Willie The Kid and Bronze Nazareth recently put out a project together. If you haven’t heard of it yet, you’re welcome. The legendary Wu-Tang Clan producer teamed up with one of the more talented lyricists I’ve come across to create an extra smooth LP that still packs a punch. Even with the finessed production from Bronze and rolling flows, be prepared for a barrage of barbs. It’s nothing but pure blades hidden under the tongue. And they also have a great lineup of features from Boldy James to Roc Marciano. We had the chance to ask both of them some questions regarding the project, which you can check out below.
Which track meant the most to you or was the most fun making?
Bronze: I probably would say “Sweet Sorrow,” just because it personally connected with me as I seen the same situations with my woman, as Willie describes in the song. Traveling, broken promises, if you catch the details you’ll know that as a person he’s been through that, because of the familiarity with what he describes…subject matter fits the beat perfectly. Other than that, it’s hard to choose one.
Willie: Tuff call man. Each track meant something different, ya’know? “F*cking Blades” played its role, as equally as “Breakfast In France” or “The Guilt.” I think a quality project is defined by inability to single out just one particular record.
Which feature was your favorite?
Bronze: “Avalon.” As always good to hear Roc Marci on my production. It fits well, and they took you somewhere lyrically on that one….very descriptive.
Willie: Maybe “Avalon.” Me and Roc Marciano together…that’s special occasion Rap right there-a fine rarity. Or “Wu Babies.” Me and Young Dirty Bastard who’s the son of the great Ol Dirty Bastard (RIP) and Sun God who’s the son of Ghostface Killa-those features are a true testament of the new generation of The Clan movement.
Since you guys are from the same part of Michigan, did you find it hard or easy to work with each other? Or was it harder or easier to work with each other for other reasons?
Bronze: Nah it was easy, natural. He’s easy to work with, and I’m laid back so whether from the same part of Michigan or not, it was smooth sailin. With regard to other factors, I think we both insist on high quality output so we both handled our side of the album accordingly.
Willie: All natural man, easy. We come from the same place both geographically and musically. We easily identify – we’re from the same edge.
Who’s idea was it to start the album with the classic Wu-Tang style opener aka clip from a Kung Fu movie?
Willie: …I think I did that.
How did you guys come up with the album title and artwork?
Bronze: Willie basically had the Daylights concept together in the early stages and I loved it. We went through a few different looks for the artwork and then at some point Willie sent me the current cover. It was perfect!
Willie: We wanted to create something synonymous to something explosive. A Big Bang. I felt for as long as me and Bronze haven’t worked together, the moment we finally collaborate would be detonating. Smacking ‘The Living Daylights’ out of something, somebody. So yeah ‘The Living Daylights’ is a play off the explosiveness of like the James Bond film but it also sounds like ‘The Night of the Living Dead’ which makes up for the gritty edge. And the cover, it’s a contrast – bright colors, angelic zombie like image. It’s alluring, piques interest.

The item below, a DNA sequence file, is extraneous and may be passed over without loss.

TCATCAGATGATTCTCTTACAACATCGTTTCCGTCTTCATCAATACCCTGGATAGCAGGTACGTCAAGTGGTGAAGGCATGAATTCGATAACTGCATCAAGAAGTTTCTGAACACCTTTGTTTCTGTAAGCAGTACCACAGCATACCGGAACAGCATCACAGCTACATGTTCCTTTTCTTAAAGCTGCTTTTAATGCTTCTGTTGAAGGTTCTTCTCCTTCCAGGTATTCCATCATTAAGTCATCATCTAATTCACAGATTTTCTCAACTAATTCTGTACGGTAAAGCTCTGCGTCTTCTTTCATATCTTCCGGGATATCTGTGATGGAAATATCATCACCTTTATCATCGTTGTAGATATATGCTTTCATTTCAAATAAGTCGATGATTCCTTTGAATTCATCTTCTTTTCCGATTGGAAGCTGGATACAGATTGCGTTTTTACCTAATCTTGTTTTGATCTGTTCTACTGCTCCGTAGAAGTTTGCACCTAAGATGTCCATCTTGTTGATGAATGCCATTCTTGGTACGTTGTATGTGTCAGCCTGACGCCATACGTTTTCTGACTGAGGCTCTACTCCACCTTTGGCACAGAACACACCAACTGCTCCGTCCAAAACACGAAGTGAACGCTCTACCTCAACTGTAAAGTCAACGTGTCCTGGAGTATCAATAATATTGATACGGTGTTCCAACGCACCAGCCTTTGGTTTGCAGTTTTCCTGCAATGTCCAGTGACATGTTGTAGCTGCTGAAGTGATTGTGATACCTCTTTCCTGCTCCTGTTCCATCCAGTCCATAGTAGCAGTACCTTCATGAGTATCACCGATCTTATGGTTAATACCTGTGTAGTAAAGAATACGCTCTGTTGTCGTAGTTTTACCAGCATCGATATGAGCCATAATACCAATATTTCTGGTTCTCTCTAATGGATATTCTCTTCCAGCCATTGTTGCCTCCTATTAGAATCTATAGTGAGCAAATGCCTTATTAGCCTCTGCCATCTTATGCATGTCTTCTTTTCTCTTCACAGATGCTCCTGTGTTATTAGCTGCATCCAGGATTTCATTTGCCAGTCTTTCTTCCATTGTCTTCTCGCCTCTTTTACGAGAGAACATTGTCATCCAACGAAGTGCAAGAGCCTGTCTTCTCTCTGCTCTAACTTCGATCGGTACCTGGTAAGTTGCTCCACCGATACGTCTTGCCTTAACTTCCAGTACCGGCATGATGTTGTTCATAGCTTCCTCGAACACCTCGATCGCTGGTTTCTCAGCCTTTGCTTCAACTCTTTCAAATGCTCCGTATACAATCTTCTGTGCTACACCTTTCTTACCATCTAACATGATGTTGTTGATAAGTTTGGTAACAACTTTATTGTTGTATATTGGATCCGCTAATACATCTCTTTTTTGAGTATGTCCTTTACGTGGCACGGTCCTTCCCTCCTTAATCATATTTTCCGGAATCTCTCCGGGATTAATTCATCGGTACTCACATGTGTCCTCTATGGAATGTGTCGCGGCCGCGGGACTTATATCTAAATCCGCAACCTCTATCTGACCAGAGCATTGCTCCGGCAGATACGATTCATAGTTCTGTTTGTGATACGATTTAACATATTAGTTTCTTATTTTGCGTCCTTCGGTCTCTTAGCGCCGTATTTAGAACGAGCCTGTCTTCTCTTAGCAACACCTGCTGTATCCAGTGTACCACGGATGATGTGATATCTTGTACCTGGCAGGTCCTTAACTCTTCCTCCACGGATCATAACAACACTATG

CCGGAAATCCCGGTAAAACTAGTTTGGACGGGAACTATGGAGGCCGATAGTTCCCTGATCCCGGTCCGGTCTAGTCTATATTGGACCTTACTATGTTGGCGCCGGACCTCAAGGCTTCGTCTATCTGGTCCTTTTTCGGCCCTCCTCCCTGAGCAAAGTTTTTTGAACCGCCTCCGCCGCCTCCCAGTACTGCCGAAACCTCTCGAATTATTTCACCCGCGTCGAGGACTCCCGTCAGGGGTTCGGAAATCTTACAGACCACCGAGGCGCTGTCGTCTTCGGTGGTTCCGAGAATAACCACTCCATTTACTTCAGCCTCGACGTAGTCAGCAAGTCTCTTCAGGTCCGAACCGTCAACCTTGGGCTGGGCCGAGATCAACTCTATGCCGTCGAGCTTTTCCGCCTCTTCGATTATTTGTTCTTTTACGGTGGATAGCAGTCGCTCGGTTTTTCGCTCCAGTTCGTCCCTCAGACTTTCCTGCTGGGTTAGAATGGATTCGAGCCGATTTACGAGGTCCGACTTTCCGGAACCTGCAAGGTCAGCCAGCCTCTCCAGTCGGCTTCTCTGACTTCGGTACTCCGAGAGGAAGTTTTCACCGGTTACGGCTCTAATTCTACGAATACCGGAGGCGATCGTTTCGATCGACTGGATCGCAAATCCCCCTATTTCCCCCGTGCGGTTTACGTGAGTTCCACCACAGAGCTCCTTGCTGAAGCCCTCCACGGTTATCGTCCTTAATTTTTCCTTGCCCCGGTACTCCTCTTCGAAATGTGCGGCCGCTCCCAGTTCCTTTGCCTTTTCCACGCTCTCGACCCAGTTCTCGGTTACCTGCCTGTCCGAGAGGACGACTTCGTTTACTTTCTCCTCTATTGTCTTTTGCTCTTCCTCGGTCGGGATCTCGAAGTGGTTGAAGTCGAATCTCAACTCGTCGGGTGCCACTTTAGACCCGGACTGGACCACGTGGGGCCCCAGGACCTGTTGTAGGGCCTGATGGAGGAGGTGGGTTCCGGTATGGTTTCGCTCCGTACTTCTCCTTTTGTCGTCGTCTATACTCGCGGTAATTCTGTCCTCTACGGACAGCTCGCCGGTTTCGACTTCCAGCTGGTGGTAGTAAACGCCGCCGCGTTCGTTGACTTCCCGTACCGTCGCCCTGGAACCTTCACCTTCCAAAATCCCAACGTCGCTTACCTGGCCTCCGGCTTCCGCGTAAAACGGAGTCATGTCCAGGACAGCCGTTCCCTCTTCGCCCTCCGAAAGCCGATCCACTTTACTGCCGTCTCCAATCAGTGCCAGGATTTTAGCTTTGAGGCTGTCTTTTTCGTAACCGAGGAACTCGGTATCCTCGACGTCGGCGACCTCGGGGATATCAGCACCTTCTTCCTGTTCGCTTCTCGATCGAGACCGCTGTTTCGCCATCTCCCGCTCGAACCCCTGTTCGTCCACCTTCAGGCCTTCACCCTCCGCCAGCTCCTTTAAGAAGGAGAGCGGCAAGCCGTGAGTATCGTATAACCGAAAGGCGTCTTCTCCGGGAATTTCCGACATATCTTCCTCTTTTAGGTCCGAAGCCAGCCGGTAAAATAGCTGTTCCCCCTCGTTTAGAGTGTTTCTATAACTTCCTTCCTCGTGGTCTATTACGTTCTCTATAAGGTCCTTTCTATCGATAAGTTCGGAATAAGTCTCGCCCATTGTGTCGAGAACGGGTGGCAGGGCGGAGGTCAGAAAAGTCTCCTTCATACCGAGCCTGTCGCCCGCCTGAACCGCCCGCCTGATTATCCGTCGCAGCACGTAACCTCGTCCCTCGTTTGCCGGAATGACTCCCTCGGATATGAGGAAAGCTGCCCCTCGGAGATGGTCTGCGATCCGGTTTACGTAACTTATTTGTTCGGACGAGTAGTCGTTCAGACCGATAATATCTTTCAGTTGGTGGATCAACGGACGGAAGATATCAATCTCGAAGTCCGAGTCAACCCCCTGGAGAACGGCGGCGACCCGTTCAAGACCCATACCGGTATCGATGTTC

Regarding the track “The Guilt,” do you guys ever see an end to the death rate of young people in the streets?
Bronze: I would hope so, at least a significant reduction, because an end to violence in a land that was built on violence is almost an impossibility. It will take a leader who is willing to aim at the underlying issues and think progressively.
Willie: I don’t know man. An end? Probably not. But we can improve. It’s a cycle man. And that’s what the record highlights. The shocking reality of the psychology behind the cycle. I’m optimistic though. I think records like “The Guilt” point out one of the many things that perpetuates the cycle. Identifying at least one of our issues and making an effort to correct it is a good start to improve things.
Did you have a different approach to producing this as opposed to producing for the Wu-Tang? What was the difference, if any?
Bronze: Technically no. It’s all really just about finding a good melody, chopping it, arranging it, and using some rugged drums over top and keeping up the quality. The difference? “The Blitz” for example is some fly, funky sh*t, not necessarily “Wu” sounding to me. I try to convey the point that I’m a great Hip-Hop producer first, as well as having the Wu-Tang history.
What about Willie made you want to work with him?
Bronze: I tend to appreciate lyrics and deep thoughts over my production – MCing! Willie represents real Hip-Hop to me, as well as being lyrically nice, the flow is sick, and he has history of great music. That combined with the production I create, it’s a guaranteed to be a high quality art.
When you rap about your life, you often juxtapose the tough times with the success you’re enjoying now. Why do you constantly balance the two? Is it something you do for yourself or the listener?
Willie: It just seems like a natural conversation piece. I’m truly grateful man. A blessed soul. How could I not show my appreciation, ya know? I’m fortunate to come from where I’m from and to have been able to do what I did, done, do and about to do. I’m at peace.
Did Bronze’s beats have you thinking in a different mindset? Did you enter the 36th chambers mentally?
Willie: Yeah. That was the whole point bro. Tap into that vein, and who else better than Bronze? A great talent from my hometown, from the same Wu-Tang soil that birthed my inspiration and my opportunity many years ago. It’s a coming of age.
Bryan Hahn (@notupstate)